PLAYBILL.COM'S THEATRE WEEK IN REVIEW, June 11-18: Wonder of Wonders!

New plays by vital working American playwrights are almost never given out of-the-box Broadway berths these days. British plays, sure. But Yankee scripts? They percolate forever in the hinterlands, bopping from regional house to regional house, or premiere Off-Broadway, where producers await the verdict of the critics before looking into Broadway bookings.
Richard Greenberg
Richard Greenberg

This week, however, it was announced that two new works by homebred dramatists would have their Gotham start on the Great White Way. David Lindsay-Abaire is a young, promising wordsmith who has gotten a trio of productions from Manhattan Theatre Club Off-Broadway. That company has decided to bump up the man's latest, Rabbit Hole, to the big time. The comic drama will play MTC's Biltmore in February 2006, with Daniel Sullivan directing. The play is about parents dealing with the loss of a child.

Meanwhile, the Roundabout Theatre Company will this fall give over its American Airlines Theatre to Richard Greenberg's new A Naked Girl on the Appian Way, a play which only had its world premiere at South Coast Rep in April. The move is an unusual one for the Roundabout, which usually sends its new works to the smaller Laura Pels Theatre. Only Heather McDonald's An Almost Holy Picture has gotten the royal treatment in the AA's entire history. To direct, the nonprofit has made a risky move and tapped an obscure fellow named Doug Hughes. Appian follows hot on the heels of Greenberg's Take Me Out and The Violet Hour, meaning the author can now safely be called that rarest of things: a Broadway playwright.


Summer is not kind to the classics. The Broadway revival of The Glass Menagerie, which earned critical lumps for director David Leveaux, and stars Jessica Lange and Christian Slater, announced it would close early on July 3.

And Who's Afraid of Virginia Woolf?, which collected critical hosannahs for stars Kathleen Turner and Bill Irwin, and a Tony for Irwin, nonetheless has begun advertising "final weeks." ***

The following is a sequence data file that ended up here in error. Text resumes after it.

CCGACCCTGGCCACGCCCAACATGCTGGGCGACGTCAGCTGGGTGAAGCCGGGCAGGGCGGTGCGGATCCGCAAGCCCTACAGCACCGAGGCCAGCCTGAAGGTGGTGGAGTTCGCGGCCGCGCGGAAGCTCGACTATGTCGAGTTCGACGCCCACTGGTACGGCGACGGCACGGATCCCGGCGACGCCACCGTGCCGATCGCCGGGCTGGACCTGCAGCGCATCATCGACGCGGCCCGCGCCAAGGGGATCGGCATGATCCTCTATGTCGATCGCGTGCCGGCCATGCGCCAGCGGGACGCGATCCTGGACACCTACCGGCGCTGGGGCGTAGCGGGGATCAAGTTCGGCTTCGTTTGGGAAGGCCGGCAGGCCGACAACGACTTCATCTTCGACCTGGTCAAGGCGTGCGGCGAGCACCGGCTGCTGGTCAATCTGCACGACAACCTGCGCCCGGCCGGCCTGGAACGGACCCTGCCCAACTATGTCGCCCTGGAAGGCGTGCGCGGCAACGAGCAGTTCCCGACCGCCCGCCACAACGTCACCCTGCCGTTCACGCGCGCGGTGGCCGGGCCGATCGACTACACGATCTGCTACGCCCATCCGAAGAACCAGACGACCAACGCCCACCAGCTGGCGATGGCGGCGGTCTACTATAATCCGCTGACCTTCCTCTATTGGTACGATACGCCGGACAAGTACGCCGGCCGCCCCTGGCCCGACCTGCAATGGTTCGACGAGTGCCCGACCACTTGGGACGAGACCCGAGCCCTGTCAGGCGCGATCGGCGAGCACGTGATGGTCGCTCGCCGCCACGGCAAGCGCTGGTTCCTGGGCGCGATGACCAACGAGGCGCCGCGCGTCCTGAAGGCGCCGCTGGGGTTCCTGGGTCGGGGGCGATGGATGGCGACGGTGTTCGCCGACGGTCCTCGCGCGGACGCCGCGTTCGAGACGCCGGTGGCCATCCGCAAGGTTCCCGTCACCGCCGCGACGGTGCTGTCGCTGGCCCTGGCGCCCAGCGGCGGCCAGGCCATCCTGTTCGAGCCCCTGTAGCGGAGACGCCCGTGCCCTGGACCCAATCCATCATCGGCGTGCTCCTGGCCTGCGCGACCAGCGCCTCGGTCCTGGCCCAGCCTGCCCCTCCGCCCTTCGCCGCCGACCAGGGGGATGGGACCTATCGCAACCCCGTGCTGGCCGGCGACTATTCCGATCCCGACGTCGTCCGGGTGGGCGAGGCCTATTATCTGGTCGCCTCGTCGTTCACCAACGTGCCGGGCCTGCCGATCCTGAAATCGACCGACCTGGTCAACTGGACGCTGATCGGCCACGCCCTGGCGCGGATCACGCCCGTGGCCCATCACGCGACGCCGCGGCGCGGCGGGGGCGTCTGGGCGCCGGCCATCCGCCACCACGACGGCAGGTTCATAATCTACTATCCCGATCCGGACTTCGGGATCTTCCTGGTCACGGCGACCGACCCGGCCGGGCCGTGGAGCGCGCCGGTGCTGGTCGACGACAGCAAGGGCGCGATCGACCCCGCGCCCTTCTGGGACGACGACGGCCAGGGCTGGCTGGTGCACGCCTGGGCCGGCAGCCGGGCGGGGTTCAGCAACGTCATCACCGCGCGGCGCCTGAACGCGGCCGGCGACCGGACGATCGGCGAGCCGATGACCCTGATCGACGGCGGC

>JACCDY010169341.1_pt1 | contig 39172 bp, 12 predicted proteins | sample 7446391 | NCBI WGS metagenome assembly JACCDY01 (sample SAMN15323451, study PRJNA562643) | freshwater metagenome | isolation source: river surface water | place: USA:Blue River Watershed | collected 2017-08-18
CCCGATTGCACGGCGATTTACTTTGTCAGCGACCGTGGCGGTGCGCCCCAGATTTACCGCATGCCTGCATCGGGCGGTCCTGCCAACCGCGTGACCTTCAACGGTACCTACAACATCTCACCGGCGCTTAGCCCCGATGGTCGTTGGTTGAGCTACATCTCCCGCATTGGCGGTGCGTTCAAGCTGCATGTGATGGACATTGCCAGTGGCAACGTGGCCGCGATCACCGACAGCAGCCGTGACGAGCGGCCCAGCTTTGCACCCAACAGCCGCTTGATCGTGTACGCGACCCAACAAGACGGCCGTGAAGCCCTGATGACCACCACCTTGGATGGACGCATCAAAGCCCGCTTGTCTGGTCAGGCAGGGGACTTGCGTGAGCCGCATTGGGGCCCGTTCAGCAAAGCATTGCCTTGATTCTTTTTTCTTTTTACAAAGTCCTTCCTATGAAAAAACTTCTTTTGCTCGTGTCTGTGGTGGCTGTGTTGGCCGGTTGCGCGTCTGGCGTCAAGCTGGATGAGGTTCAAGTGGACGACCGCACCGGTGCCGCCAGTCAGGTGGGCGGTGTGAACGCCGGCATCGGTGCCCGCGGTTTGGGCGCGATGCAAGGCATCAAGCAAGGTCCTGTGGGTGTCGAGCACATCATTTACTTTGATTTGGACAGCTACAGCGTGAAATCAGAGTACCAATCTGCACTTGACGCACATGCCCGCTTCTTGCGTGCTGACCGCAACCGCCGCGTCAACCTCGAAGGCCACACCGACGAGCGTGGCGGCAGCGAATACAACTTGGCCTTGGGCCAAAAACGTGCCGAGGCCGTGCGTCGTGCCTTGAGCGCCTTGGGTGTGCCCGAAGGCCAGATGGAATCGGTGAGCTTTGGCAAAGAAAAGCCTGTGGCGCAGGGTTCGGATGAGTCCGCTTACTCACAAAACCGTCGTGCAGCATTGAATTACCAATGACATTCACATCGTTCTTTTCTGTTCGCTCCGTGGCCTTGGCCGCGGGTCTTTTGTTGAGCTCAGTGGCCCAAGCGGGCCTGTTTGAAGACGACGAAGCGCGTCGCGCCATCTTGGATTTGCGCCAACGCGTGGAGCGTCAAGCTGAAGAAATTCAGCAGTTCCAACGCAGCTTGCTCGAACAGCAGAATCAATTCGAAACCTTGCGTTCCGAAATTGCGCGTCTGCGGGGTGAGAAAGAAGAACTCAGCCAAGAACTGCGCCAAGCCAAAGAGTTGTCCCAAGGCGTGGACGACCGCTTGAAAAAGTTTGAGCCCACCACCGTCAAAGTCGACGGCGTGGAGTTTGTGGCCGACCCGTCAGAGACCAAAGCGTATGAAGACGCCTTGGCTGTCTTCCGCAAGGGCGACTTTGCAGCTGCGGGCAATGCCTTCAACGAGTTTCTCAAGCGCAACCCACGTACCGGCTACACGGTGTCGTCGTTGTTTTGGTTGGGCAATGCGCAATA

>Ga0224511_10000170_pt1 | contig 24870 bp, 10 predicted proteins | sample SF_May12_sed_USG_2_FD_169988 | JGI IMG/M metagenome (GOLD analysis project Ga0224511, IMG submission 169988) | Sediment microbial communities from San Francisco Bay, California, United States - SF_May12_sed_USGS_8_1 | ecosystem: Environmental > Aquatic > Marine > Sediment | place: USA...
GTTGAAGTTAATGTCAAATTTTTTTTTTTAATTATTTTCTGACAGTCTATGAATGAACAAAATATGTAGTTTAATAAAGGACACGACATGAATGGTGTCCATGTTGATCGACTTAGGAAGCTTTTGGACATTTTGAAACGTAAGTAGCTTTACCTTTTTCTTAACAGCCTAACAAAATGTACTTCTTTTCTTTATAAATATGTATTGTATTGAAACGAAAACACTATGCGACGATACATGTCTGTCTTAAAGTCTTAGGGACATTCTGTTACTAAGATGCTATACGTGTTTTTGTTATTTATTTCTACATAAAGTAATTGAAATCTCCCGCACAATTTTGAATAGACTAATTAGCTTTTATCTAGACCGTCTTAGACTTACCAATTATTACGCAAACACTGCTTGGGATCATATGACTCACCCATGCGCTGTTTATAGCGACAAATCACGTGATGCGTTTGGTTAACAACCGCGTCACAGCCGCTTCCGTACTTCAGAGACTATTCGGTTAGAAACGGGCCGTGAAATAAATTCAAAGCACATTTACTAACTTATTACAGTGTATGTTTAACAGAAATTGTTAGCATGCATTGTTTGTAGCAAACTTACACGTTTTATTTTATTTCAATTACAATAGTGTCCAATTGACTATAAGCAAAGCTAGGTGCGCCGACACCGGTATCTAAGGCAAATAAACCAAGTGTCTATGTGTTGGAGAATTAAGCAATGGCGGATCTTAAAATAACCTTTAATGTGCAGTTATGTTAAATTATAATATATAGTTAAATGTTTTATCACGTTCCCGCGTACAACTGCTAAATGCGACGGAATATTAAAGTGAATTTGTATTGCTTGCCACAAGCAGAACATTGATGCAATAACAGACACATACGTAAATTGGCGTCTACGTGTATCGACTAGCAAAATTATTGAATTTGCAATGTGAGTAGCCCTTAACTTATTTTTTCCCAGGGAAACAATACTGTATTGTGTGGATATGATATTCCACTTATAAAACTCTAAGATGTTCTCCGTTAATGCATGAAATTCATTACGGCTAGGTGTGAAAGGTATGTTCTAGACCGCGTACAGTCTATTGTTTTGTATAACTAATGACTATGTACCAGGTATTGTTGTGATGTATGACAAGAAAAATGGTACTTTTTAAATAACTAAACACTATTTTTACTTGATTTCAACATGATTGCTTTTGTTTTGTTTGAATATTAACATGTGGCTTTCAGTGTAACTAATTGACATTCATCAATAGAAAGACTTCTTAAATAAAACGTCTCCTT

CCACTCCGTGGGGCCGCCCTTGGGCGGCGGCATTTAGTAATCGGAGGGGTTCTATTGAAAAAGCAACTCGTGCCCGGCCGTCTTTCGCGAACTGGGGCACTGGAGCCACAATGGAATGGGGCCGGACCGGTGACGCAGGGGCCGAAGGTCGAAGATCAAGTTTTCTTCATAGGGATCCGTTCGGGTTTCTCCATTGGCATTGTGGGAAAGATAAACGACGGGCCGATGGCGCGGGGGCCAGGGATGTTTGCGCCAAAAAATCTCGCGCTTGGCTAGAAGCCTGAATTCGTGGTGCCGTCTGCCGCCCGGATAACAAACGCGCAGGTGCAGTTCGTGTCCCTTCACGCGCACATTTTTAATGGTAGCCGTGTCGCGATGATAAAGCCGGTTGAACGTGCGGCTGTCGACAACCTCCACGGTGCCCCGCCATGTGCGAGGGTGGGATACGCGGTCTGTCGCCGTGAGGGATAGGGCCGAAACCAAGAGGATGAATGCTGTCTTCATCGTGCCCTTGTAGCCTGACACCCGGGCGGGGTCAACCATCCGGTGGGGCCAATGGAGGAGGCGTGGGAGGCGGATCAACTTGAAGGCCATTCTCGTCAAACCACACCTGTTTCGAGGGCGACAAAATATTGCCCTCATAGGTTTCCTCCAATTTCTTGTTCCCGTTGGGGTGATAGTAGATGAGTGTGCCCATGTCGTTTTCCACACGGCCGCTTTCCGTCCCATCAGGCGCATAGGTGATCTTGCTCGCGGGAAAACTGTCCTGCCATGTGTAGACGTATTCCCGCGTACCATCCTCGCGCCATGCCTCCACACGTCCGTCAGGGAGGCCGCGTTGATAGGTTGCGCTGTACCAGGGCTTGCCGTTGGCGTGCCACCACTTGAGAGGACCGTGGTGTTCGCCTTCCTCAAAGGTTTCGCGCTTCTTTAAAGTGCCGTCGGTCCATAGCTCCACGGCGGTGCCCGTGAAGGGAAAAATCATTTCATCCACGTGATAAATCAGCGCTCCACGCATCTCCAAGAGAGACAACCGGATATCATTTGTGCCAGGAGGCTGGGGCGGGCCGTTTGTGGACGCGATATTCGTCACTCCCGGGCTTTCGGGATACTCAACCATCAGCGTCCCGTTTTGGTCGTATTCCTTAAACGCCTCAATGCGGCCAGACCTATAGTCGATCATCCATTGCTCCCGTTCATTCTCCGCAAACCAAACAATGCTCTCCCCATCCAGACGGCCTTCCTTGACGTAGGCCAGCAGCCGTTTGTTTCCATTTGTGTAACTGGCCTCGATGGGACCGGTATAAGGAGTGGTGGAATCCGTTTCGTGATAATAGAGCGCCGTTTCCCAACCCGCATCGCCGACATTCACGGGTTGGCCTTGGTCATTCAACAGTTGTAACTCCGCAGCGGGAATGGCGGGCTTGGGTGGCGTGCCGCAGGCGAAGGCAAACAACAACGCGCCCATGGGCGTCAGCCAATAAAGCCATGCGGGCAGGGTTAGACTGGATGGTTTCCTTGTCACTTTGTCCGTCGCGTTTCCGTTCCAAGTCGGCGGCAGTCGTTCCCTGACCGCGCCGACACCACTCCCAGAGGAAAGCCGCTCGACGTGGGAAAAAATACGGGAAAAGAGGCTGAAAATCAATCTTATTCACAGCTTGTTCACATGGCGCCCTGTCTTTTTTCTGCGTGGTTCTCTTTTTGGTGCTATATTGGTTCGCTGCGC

Stewart F. Lane may be the first Broadway producer since David Belasco to insist on writing plays himself. His collaboration with Ward Morehouse III, If It Were Easy..., had an uneasy run Off Broadway a few seasons back. Now, he's back with In the Wings, a comedy with songs which will premiere Off-Broadway this September in an open-ended run at the Promenade Theatre. To be directed by Jeremy Dobrish, the show will begin previews Sept. 9 and open Sept. 28. The songs are by pianist-composer-performer Michael Garin. Like Easy, the play is about a life in the theatre.


Alfred Molina, who most recently trod the stage in a very Chekovian version of Fiddler on the Roof, will next appear in the Real McCoy: Chekhov's The Cherry Orchard, opposite Annette Bening at the Mark Taper Forum. Molina was directed in Fiddler by the British David Leveaux, and with the Chekhov he will again be in the hands of a Brit, Sean Mathias. (Will this, then, be the Sholom Aleichem version of Cherry Orchard?).

A different Cherry Orchard, meanwhile—one starring Brooke Adams and Larry Bryggman—opened Off-Broadway at the Atlantic Theatre Company on June 15 to disapproving reviews.


Either Kerry Butler, the erstwhile Penny Pingleton in Hairspray, is really, really good, or, when it comes time to cast big, new musical productions, there just aren't that many musical comedy ingenues around from which to choose. Got a new Broadway revival of Little Shop of Horrors and looking for an Audrey? Call Kerry Butler. You've made a musical out of the film The Opposite of Sex and need to fill the Christina Ricci role? Get Kerry on the phone. Workshopping a musicalization of the classic British Ealing comedy, The Man in the White Suit? The Butler did it again.

White Suit is the newest from Greg Kotis and Mark Hollmann of Urinetown fame, and it will get a June 24-26 tryout at New York Stage and Film's Vassar College summer season. Hunter Foster will step into the Alec Guinness role of daffy inventor Sidney Stratton, who sparks a crisis in the British textile industry when he tries to help humanity by inventing a fabric that never needs to be cleaned, and gets unexpected help from his mogul nemesis' daughter (the Butler role). In Urinetown, Foster played Bobby Strong, a urinal attendant who sparks a crisis in the water management industry when he tries to help humanity to eliminating bathroom fees — and gets unexpected help from his mogul nemesis' daughter. Hmm. What's John Cullum doing?

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